Antibiotics can save lives and, when used correctly, are some of the most effective medical “weapons” against bacterial infections in humans and animals. However, over the past few years, experts have observed the spread of antibiotic-resistant bacteria that no longer respond to first-line antibiotics.
Antibiotic-resistance is the result of random genetic mutations in individual microorganisms. When these mutated microorganisms come into contact with antibiotics – for example, when antibiotics make their way into the environment – they are more likely to survive than other, non-resistant microorganisms. While these non-resistant organisms are killed off, the resistant organisms multiply, creating a gateway for a new antibiotic-resistant population.
The primary way for human pharmaceuticals to enter the environment is through waste water because only a portion of the antibiotics that are given to patients are absorbed, while the other part is eliminated through waste. Because these substances pass through standard sewage treatment plants, they are then discharged from treatment plants into bodies of water. Residues from veterinary medicines primarily find their way into dung and manure, and from there into the soil. Microorganisms are able to swap genetic material with one another or absorb it from their surroundings, which means that antibiotic resistance can spread quickly and also be transferred from harmless bacteria to harmful pathogens.
“Every time antibiotics are used, this allows for the spread of organisms that are resistant to these antibiotics,” points out Dr Hans-Christian Schaefer, DBU expert for biotechnology. According to the Federal Ministry of the Environment, 666 tonnes of antibiotics were dispensed in Germany in 2016. According to findings by the Federal Office of Consumer Protection and Food Safety, 733 tonnes of antibiotics were dispensed to veterinarians in Germany in 2017. The use on animals of so-called reserve antibiotics – antibiotics that reserved for treating serious infections in humans in cases in which standard antibiotics are ineffective due to resistance – is considered to be especially critical.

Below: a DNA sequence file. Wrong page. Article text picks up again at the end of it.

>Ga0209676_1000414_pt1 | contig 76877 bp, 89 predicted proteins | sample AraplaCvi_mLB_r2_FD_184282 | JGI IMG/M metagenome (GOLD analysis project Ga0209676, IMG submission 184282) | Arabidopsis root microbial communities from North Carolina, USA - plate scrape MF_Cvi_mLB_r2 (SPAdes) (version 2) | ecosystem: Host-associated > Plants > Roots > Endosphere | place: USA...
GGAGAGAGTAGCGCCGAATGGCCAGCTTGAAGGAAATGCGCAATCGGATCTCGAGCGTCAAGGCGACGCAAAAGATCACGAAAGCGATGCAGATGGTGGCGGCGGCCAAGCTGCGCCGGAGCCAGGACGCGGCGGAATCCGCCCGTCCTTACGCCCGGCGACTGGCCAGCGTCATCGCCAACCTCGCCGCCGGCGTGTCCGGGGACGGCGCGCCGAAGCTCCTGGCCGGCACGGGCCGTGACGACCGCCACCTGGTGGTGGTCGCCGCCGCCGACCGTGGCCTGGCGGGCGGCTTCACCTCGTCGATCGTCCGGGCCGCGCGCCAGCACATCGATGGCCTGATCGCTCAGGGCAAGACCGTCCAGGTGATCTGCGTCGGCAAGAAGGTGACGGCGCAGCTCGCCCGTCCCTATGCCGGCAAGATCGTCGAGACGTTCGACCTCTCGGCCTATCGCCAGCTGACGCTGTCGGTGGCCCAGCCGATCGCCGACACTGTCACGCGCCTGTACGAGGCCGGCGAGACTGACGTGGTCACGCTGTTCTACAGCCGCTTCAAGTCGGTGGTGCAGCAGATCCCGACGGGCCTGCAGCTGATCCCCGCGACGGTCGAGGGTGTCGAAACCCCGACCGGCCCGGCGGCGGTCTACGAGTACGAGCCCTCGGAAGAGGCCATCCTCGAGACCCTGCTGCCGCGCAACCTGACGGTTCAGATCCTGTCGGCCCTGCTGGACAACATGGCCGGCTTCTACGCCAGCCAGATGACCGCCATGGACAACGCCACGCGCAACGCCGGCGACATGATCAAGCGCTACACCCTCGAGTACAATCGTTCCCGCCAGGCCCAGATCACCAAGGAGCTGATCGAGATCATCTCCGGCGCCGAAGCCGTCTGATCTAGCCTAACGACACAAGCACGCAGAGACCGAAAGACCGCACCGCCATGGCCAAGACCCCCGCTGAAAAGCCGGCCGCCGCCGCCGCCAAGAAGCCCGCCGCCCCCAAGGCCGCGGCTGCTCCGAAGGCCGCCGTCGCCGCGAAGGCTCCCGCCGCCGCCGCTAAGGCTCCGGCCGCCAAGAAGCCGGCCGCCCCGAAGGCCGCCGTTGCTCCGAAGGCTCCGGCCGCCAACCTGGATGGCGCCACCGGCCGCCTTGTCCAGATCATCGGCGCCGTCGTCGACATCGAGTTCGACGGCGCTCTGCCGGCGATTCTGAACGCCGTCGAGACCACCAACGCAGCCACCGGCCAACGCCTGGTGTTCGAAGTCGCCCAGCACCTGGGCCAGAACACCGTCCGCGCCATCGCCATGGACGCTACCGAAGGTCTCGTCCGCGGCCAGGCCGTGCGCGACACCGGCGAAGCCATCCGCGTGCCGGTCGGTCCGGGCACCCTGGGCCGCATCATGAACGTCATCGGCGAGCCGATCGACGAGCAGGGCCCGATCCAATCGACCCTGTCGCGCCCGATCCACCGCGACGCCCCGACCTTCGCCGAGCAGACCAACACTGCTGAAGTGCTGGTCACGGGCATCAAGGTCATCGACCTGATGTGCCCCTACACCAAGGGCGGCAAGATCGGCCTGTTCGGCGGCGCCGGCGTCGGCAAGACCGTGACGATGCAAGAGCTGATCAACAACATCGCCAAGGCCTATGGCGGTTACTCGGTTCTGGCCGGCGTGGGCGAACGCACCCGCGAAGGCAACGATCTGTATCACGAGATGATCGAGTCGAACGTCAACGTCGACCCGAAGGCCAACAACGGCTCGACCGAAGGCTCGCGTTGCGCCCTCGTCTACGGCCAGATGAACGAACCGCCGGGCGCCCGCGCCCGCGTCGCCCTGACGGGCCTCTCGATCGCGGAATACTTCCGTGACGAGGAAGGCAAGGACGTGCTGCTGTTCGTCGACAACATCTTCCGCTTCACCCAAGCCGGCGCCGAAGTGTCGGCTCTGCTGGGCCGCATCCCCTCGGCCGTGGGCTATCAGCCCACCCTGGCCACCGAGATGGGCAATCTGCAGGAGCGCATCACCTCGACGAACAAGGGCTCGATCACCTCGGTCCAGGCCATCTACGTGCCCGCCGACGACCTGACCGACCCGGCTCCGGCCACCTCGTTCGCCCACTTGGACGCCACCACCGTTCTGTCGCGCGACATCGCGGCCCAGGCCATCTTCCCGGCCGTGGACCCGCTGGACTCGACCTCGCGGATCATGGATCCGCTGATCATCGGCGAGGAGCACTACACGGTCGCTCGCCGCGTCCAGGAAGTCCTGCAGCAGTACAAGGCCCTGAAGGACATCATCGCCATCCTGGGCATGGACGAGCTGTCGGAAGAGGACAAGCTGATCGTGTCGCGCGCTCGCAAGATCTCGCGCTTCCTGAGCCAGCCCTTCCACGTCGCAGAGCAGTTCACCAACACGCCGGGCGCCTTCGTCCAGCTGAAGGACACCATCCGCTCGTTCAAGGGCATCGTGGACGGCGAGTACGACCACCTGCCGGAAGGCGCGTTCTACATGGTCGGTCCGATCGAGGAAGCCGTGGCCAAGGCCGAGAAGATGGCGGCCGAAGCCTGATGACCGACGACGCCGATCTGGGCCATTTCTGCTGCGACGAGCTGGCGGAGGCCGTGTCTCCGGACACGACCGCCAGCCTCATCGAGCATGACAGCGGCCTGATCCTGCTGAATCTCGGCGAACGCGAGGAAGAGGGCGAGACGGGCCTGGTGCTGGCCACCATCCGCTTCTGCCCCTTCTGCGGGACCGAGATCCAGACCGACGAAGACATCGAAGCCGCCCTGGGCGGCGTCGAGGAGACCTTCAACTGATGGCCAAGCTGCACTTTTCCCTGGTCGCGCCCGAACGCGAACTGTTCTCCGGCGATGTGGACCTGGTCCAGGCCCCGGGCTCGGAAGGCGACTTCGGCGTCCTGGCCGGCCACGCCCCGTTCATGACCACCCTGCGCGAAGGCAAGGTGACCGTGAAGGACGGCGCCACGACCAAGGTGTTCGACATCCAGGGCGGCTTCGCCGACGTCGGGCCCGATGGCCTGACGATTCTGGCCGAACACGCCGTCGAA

With this in mind, the DBU has been committed to promoting sustainable pharmaceutical practices since 2012, and advocates for doctors to stop prescribing antibiotics unnecessarily, for improving hygiene measures, for the development of environmentally friendly medications, and for stronger environmental monitoring and greater research into active ingredients. “We need practical approaches that keep humans and animals healthy on the one hand, while reducing the negative impacts on the environment on the other,” says DBU General Secretary Alexander Bonde in summation. Examples of projects funded by the DBU include synthesizing readily biodegradable ciprofloxacin derivatives from the fluoroquinolone family of antibiotics, sustainable production of semi-synthetic cephalosporin antibiotics, and replacing antibiotics with lactobacilli and bacteriophages (bacterial viruses). Other DBU projects involve researching the environmental behaviour of sulphonamides, which are used as broad-spectrum antibiotics, and researching how the use of manure in biogas plants might impact antibiotic residues that may be contained therein.
You can find further examples of DBU-funded “Sustainable Pharmaceutical Practices” projects at: https://www.dbu.de/index.php?menuecms=2687.
You can download the DBU pamphlet “Pharmaceutical Residues in the Environment” (German: "Arzneimittelrückstände in der Umwelt”) at: https://www.dbu.de/643publikation1328.html